With the foursome intact and the group''s self-made album about finished (with Ken producing) the band began playing a series of shows in LA to drum up some attention. It worked, of course, and the group was signed to Elektra last year, delivering their homemade record as pretty much a finished product. "I think the fact that we made our own album helped generate interest in us," says Andrews. "We''re a pretty self-contained band, pretty stress free as bands go. We''ve all had enough experience to be comfortable with what we can do."

In fact, the members individual accomplishments read like a primer for a musicians'' musician''s manual. Garber has been playing guitar since he was 14, and has had success with bands like Mud Records'' Castor, and a pairing off with Hum''s Jeff Dimpsey in the group National Skyline. Tim Dow was born in Kansas City, and has graced work-a-day bands such as Season To Risk and Shiner before relocating to Los Angeles and hooking up with Andrews and On. Solomon Snyder was taught bass by his dad, and played bass with the Cupcakes on Dreamworks Records. The final member to join Year Of The Rabbit is also the first to boast about his 1977 Fender Jazz bass. Gotta'' have the tools, dammit.

For Andrews, Year Of The Rabbit crowns a career that has seen the resourceful writer/producer carve his own notch in the post-grunge sweepstakes with the widely heralded Failure. The group cracked out three fine albums (their debut disc, Comfort, was produced by Steve Albini) to laudatory reviews, with Andrews gaining a growing amount of notoriety for his knob-turning skills, helming the subsequent two Failure albums to rave reviews. Andrews also manned the aforementioned side project The Replicants, as well as scoring a number of juicy production jobs for artists such as A Perfect Circle, Jimmy Eat World, Creeper Lagoon, and Tenacious D, among others.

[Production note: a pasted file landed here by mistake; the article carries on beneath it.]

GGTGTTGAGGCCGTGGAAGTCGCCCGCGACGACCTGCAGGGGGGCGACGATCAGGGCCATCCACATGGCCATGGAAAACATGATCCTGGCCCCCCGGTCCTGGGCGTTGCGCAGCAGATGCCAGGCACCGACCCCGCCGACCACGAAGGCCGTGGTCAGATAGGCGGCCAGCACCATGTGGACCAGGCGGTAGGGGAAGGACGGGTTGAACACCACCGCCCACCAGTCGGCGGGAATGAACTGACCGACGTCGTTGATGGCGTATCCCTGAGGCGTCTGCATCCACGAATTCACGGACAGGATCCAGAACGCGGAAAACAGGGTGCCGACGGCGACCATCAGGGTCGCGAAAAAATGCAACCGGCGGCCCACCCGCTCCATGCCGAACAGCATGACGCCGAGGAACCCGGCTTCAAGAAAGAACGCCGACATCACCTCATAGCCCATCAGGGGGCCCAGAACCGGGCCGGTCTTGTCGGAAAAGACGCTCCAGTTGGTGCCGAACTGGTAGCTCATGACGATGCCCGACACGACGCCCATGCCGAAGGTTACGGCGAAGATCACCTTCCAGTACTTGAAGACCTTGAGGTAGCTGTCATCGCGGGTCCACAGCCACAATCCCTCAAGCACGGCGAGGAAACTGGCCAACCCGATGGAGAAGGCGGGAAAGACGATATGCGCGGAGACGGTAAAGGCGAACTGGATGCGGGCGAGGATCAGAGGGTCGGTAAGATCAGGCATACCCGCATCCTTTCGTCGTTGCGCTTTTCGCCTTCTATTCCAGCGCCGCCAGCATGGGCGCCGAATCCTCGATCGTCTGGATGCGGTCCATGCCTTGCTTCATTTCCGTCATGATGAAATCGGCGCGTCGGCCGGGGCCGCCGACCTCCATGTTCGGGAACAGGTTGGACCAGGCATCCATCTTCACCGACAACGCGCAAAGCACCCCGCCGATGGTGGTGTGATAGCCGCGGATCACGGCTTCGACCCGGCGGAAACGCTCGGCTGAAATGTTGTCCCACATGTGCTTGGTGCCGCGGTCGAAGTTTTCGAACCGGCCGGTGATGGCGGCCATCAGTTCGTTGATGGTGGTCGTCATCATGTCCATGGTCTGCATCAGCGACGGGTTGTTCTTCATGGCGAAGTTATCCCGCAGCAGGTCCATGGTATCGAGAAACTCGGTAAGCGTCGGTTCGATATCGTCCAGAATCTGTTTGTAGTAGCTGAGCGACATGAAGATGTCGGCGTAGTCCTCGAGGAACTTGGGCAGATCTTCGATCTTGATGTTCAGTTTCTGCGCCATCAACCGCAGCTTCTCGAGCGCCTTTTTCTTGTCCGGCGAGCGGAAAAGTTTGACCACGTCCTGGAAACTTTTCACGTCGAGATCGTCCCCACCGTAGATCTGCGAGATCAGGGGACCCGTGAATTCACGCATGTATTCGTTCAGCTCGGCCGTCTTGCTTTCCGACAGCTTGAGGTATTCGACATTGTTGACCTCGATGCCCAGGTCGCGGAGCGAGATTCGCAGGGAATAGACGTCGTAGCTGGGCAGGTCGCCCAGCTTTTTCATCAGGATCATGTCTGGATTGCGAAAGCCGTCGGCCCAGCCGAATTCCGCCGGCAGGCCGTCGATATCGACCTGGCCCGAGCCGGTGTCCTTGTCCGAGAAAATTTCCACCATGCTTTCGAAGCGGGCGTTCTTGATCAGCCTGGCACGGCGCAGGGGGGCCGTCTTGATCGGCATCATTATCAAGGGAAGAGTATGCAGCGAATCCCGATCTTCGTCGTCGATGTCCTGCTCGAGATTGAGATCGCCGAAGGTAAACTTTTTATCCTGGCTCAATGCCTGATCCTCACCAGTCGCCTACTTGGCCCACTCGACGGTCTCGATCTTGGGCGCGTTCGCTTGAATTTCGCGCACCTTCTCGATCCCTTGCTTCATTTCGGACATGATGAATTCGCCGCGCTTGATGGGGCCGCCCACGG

Andrews also wrote most of the songs for Year Of The Rabbit. He was so prolific that Garber points out it sometimes seemed as if the songwriter had ''a back catalogue'' of songs ready to fuel the burgeoning group. But Andrews is more philosophical about it. If you read between the lines, perhaps Failure was the greatest teacher. "I certainly know all the pros and cons of being in a group. You really have to be committed. That''s why my expectations aren''t so much to sell this much or that much. I learned it''s really about the process. About being in a band that''s really working. That''s what excites me." Garber agrees. "Ken''s a great songwriter. I was a fan of his even before I joined the group. But there was still quite a collaborative process going on here. He feeds off of that. He''d bring a song and we''d play and try to make it work. And we all wrote ''Strange Eyes''. It was one of the last songs we wrote for the album. For me, that song also foreshadows the places this band can go."